November 17, 2022 | Press Release

USA: Being Obese in Early Adulthood Increases the Chance of Remaining Childless at 40 and beyond

© iStockphoto.com/Pikovit44

A team of researchers used longitudinal survey data from the late 1950s US birth cohort to show how sex and ethnicity relate to how weight (BMI) during early adulthood predicts later childlessness. The study was recently published in the journal “Population Studies”.

Two of the major trends in contemporary populations are the increasing prevalence of having children later in life or not at all, and growing health disparities among young adults. “However, less is known about the extent to which the pathways linking early Body Mass Index (BMI) to lifetime childlessness differ by ethnicity, a major axis by which disparities develop in terms of both BMI and childbearing,” says D. Susie Lee, Researcher at the Max Planck Institute for Demographic Research (MPIDR) in Rostock, Germany.

Being obese during early adulthood is associated with a higher chance of remaining childless at age 40 and beyond. This finding in the United States is consistent across all three ethnic groups studied: Blacks, Hispanics, and whites, and with both sexes. However, obesity affects women’s likelihood of remaining childless more than that of men.

Another difference by ethnicity was also seen –  differences which are more pronounced among women. For Black women, being underweight was associated with a lower chance of remaining childless later in life. That means Black women who were underweight as teenagers have a higher chance of becoming a mother than Black women within the healthy range of BMI. This observation is contrary to what would be expected under the ‘buffering’ hypothesis which states that the sociocultural pressure to conform to a slender body type is not seen, or is seen to a lesser degree, in ethnic minorities. The study’s finding suggests that norms around slender body type may affect ethnic minorities, too.

Recent Birth Cohorts’ BMI Might Influence Childlessness Differently

The researchers used data from the US National Longitudinal Survey (NLSY79) cohort. The data is from a longitudinal project that follows the lives of the 12,686 young men and women born in the US between 1957 and 1964 – the younger end of the baby boom generation. The survey started in 1979, when the participants were between 14 and 22 years old, was repeated annually until 1994, and has been run biennially since, with the most recent survey conducted in 2018.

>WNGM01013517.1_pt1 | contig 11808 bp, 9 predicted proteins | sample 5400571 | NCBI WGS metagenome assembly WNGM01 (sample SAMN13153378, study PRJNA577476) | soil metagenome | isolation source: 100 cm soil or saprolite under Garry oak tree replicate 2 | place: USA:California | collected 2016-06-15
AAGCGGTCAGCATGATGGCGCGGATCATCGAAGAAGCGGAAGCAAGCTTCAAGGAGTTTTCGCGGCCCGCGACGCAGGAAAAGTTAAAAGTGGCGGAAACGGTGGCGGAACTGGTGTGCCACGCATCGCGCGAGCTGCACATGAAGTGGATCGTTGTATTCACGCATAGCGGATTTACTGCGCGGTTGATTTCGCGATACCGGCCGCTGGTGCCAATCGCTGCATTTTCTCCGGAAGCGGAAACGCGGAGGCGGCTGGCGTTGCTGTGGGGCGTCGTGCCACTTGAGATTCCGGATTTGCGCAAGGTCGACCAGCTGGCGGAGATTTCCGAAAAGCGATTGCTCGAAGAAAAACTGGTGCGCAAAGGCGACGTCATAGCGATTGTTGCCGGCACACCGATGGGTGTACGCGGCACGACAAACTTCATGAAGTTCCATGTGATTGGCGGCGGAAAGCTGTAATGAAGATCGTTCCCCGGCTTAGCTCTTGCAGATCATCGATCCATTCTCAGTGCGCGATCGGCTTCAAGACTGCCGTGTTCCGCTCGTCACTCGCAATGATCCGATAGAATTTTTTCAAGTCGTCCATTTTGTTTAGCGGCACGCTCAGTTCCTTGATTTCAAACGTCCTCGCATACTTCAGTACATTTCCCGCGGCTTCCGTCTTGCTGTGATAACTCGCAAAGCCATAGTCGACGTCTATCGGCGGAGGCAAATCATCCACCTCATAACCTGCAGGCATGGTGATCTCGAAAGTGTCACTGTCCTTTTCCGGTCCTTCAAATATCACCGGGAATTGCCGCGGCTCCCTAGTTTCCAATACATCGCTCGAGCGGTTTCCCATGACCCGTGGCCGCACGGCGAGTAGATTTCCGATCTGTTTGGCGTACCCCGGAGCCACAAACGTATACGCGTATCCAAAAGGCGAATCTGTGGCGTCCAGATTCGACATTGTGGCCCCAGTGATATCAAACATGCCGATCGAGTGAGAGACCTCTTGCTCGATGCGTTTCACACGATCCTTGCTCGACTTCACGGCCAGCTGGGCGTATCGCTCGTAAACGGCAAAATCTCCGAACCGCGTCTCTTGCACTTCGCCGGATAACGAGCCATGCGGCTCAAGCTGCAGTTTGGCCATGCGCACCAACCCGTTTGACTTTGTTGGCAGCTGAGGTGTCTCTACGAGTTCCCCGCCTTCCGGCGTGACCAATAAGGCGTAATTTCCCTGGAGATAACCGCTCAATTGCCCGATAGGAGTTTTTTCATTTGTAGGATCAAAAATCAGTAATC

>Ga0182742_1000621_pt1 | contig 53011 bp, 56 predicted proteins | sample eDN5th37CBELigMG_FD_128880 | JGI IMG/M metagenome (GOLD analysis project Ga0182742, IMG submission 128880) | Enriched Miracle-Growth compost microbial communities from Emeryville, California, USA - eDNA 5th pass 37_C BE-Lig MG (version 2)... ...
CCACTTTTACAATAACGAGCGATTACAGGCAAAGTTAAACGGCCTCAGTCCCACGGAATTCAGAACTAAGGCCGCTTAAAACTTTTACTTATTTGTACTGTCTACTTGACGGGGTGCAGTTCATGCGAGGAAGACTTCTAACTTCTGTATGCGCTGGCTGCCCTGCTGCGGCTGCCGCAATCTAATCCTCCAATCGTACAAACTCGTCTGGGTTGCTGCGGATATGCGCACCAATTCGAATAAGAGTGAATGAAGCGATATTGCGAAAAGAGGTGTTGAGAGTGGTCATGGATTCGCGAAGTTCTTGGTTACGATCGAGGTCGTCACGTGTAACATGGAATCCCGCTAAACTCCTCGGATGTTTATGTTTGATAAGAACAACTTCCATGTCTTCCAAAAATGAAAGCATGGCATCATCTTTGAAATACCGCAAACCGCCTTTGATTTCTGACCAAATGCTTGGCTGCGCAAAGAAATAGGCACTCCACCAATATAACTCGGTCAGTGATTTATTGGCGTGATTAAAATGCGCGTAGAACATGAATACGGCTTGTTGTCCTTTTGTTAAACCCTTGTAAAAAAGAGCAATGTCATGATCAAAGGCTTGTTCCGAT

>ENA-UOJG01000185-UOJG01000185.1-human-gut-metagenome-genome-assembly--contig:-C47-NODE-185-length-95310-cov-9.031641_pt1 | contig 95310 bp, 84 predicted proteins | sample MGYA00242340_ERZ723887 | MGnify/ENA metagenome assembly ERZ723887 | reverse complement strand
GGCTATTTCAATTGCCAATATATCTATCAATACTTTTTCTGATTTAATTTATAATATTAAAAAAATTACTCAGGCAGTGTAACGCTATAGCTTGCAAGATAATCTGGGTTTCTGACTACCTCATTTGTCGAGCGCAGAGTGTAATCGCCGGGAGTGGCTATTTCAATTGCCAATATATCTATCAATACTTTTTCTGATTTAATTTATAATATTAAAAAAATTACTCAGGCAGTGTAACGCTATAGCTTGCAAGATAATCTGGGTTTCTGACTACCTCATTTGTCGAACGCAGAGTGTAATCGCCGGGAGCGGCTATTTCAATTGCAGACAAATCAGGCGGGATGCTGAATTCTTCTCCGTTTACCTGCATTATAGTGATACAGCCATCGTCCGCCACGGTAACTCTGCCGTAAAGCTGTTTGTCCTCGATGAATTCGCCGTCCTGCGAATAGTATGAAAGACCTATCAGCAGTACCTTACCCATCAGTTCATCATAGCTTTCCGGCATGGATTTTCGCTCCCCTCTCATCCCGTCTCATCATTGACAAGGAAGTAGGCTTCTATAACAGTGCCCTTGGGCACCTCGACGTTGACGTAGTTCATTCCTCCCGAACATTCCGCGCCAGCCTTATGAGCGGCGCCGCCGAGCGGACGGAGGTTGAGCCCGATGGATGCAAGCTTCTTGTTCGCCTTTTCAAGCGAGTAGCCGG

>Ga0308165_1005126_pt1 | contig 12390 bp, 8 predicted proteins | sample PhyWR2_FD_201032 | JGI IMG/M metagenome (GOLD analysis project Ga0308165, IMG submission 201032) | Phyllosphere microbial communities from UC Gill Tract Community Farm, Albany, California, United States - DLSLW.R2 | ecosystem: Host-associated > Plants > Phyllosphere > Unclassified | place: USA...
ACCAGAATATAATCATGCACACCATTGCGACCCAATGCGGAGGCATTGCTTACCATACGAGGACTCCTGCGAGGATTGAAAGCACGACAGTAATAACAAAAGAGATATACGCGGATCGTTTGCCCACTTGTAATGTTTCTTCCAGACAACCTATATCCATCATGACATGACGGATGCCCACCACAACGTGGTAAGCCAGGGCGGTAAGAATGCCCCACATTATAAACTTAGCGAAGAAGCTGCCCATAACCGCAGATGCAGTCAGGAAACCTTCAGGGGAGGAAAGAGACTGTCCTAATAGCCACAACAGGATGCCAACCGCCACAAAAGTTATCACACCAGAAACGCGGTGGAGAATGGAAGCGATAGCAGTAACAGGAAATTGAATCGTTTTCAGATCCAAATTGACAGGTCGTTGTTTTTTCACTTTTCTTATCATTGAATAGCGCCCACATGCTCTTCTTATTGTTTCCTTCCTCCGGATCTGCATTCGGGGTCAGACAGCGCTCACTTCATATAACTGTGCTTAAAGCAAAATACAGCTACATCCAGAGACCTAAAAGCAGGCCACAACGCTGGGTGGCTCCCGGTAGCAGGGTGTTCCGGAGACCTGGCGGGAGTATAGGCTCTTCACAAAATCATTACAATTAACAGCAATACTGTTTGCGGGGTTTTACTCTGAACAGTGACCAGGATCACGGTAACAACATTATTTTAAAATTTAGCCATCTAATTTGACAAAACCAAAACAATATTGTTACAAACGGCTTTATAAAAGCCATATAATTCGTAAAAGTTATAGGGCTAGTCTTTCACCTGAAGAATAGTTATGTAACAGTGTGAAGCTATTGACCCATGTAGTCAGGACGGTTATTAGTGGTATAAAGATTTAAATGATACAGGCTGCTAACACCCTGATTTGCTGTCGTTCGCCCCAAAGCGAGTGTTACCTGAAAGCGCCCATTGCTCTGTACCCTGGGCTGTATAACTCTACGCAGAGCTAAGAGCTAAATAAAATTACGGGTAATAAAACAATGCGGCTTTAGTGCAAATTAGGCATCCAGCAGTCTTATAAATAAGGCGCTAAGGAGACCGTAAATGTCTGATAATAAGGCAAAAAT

“We sought to overcome one limitation in the NLSY79 data – pre-parental BMI is not included for those who became parents at a very early age. We were able to statistically estimate this missing information based on other factors known to predict it (BMI) and made it (the new data on BMI) publicly available for future studies to examine mechanisms behind our findings,” says D. Susie Lee about the reproducibility of the paper.

It remains to be seen whether the findings from the NLSY79 Cohort are extended to more recent US cohorts or to other countries where trends in childlessness and BMI are both rapidly changing. “The prevalence of obesity is increasing globally, and so are existing norms around body image and their role in family formation process. We  need more studies across countries and in more recent birth cohorts, to better understand 'how' the health conditions during early life -such as BMI- have long term consequences in fertlity”, says D. Susie Lee.

Original Publication

Lee, D.S., Nitsche, N., Barclay, K.: Body mass index in early adulthood and transition to first birth: Racial/ethnic and sex differences in the United States NLSY79 Cohort. Population Studies (2022). DOI: 10.1080/00324728.2022.2128396

Authors and Affiliations

D. Susie Lee, Max Planck Institute for Demographic Research, Rostock

Natalie Nitsche, Max Planck Institute for Demographic Research, Rostock

Kieron Barclay, Stockholm University

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MPIDR-Authors of the Paper

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Susie Lee

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Research Scientist (post-doc)

Natalie Nitsche

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Research Fellow

Kieron Barclay

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The Max Planck Institute for Demographic Research (MPIDR) in Rostock is one of the leading demographic research centers in the world. It's part of the Max Planck Society, the internationally renowned German research society.